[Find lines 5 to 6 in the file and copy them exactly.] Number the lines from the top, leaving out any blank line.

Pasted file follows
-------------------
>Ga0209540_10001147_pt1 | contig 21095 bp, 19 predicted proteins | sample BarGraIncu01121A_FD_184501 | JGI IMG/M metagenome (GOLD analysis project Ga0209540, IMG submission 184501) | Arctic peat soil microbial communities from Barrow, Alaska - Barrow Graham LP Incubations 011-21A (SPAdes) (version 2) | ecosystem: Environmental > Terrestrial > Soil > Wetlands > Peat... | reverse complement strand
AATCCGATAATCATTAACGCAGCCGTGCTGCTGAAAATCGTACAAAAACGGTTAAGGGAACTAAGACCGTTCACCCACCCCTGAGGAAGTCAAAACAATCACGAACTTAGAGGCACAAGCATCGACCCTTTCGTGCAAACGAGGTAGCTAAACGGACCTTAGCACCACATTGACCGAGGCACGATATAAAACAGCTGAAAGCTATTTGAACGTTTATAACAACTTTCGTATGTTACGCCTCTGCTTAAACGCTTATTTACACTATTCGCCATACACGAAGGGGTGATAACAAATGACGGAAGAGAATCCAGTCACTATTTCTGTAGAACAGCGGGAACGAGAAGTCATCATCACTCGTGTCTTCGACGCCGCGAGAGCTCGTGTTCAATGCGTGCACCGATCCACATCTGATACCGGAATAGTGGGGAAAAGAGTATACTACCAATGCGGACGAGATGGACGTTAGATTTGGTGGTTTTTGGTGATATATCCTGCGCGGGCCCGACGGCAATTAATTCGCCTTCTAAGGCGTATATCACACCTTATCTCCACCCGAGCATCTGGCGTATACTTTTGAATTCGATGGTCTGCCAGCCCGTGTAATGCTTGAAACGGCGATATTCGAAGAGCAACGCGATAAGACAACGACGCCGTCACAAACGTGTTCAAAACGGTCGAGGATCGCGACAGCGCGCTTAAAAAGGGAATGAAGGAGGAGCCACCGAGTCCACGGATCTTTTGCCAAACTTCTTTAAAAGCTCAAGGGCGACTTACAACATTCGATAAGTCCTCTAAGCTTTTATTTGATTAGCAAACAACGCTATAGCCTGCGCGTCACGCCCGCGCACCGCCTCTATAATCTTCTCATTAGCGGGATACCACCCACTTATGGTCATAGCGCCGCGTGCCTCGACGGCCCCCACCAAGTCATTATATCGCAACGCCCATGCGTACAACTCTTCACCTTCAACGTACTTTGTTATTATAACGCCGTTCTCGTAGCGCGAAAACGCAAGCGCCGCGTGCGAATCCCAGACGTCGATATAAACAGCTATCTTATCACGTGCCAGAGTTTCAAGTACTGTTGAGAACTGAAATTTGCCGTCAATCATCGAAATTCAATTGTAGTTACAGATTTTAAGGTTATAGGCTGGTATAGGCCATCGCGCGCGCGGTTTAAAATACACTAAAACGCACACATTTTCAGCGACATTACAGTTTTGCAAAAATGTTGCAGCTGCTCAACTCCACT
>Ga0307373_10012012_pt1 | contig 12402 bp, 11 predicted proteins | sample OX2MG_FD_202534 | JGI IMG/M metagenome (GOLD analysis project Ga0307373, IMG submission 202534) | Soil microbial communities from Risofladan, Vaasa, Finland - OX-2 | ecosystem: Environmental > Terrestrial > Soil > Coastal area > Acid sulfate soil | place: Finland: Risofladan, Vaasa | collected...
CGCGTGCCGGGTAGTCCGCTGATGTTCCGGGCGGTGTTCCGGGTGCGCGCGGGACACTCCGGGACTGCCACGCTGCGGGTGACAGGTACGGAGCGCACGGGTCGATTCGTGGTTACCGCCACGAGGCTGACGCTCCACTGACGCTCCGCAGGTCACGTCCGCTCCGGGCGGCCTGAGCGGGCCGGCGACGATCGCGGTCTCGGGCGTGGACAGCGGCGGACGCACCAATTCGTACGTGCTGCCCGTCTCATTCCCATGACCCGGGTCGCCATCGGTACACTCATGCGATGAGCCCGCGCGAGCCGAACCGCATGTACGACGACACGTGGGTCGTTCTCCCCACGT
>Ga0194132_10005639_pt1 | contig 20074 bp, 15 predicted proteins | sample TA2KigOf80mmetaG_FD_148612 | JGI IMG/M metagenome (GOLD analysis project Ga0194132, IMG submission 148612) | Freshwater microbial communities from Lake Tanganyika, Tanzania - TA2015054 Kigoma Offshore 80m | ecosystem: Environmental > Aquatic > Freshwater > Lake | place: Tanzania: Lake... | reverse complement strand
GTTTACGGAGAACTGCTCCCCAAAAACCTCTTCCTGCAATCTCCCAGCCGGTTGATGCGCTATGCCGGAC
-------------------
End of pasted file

>Ga0194132_10005639_pt1 | contig 20074 bp, 15 predicted proteins | sample TA2KigOf80mmetaG_FD_148612 | JGI IMG/M metagenome (GOLD analysis project Ga0194132, IMG submission 148612) | Freshwater microbial communities from Lake Tanganyika, Tanzania - TA2015054 Kigoma Offshore 80m | ecosystem: Environmental > Aquatic > Freshwater > Lake | place: Tanzania: Lake... | reverse complement strand
GTTTACGGAGAACTGCTCCCCAAAAACCTCTTCCTGCAATCTCCCAGCCGGTTGATGCGCTATGCCGGAC